In that case, Clyde McGuire (McGuire) alleged that his former, G4S Secure Solutions (Secure Solutions), fired him in retaliation for complaining about race discrimination in violation of Title VII of the Civil Rights Act of 1964. McGuire, who is African-American, was employed by Secure Solutions as an area supervisor. McGuire’s annual salary in this position was $33,000.

Nearly three months after McGuire was hired, Secure Solutions hired a white area supervisor named McDonald. McGuire learned that Secure Solutions offered to pay McDonald $37,440 per year, $4,400 more than McGuire’s annual salary for the same position. In August 2015, McGuire asked his supervisor why Secure Solutions was paying a new white area supervisor $4,400 more than him. The next day, the supervisor had a “closed-door meeting” with the human resources manager about McGuire. Another area supervisor told McGuire that he probably would be “terminated or suspended because he questioned” his supervisor about the pay disparity.

Six days after McGuire complained about the pay disparity, five employees of Secure Solutions who McGuire supervised submitted complaints about him. McGuire produced evidence showing that at least one of the complaints was solicited. These were the first complaints that employees of Secure Solutions made against him. In August 2015, Secure Solutions suspended McGuire with pay pending investigation into the employee complaints.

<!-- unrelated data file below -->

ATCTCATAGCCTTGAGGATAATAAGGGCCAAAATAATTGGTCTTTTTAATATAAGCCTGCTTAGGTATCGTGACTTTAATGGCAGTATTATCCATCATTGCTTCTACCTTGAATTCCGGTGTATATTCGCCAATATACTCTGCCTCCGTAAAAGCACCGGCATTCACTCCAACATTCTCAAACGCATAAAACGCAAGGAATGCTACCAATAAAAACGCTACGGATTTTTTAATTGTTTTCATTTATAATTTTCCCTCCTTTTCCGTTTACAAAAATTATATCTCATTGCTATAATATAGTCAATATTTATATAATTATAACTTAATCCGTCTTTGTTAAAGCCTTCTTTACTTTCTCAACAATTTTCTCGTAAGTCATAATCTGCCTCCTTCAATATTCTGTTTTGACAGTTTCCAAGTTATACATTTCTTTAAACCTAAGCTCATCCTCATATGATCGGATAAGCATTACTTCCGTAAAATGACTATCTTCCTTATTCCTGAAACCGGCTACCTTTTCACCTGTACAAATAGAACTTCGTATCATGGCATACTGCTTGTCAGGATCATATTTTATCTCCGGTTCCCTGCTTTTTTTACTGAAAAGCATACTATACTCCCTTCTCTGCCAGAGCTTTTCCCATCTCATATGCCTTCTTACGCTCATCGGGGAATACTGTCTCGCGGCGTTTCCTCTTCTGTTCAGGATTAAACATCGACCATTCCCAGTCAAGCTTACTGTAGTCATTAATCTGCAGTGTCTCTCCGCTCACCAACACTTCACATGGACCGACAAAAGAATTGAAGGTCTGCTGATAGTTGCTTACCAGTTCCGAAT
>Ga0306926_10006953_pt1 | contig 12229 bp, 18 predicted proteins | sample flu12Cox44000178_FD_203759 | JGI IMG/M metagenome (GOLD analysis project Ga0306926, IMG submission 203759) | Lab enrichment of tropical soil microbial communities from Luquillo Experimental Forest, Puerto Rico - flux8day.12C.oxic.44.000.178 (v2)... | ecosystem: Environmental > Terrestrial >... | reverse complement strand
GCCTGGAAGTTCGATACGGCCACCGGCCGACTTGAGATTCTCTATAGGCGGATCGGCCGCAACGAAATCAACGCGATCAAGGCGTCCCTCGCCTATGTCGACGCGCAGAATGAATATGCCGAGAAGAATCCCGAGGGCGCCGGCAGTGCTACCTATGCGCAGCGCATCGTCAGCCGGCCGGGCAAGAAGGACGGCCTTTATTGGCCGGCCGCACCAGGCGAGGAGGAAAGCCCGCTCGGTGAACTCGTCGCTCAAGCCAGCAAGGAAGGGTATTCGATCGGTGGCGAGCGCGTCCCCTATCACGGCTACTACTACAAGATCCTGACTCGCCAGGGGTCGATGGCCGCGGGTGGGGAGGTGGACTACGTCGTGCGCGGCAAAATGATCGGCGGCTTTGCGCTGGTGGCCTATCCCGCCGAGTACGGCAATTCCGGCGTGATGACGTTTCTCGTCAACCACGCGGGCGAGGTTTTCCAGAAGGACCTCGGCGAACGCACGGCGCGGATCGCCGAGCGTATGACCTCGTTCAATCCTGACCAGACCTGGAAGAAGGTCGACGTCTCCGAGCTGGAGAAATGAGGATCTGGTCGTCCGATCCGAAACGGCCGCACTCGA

After being notified of his suspension, McGuire filed a charge of discrimination with the U.S. Equal Employment Opportunity Commission alleging race discrimination and retaliation. In September 2015, one week after he returned from his suspension, McGuire was placed on a 90-day performance improvement plan. In December 2015, Secure Solutions terminated McGuire’s employment because of his alleged “continued inappropriate and unprofessional behavior in managing his subordinates and interacting with his peers.” 

Targeting Employee Is Evidence Of Retaliatory Motive 

Secure Solutions filed a motion with the trial court seeking dismissal of McGuire’s retaliation claim. In doing so, Secure Solutions asked the trial court to rule that McGuire’s retaliation claim was baseless and McGuire was not entitled to a jury trial. The trial court denied Secure Solutions’ motion for dismissal and concluded that McGuire had presented sufficient evidence to require a jury trial on his retaliation claim.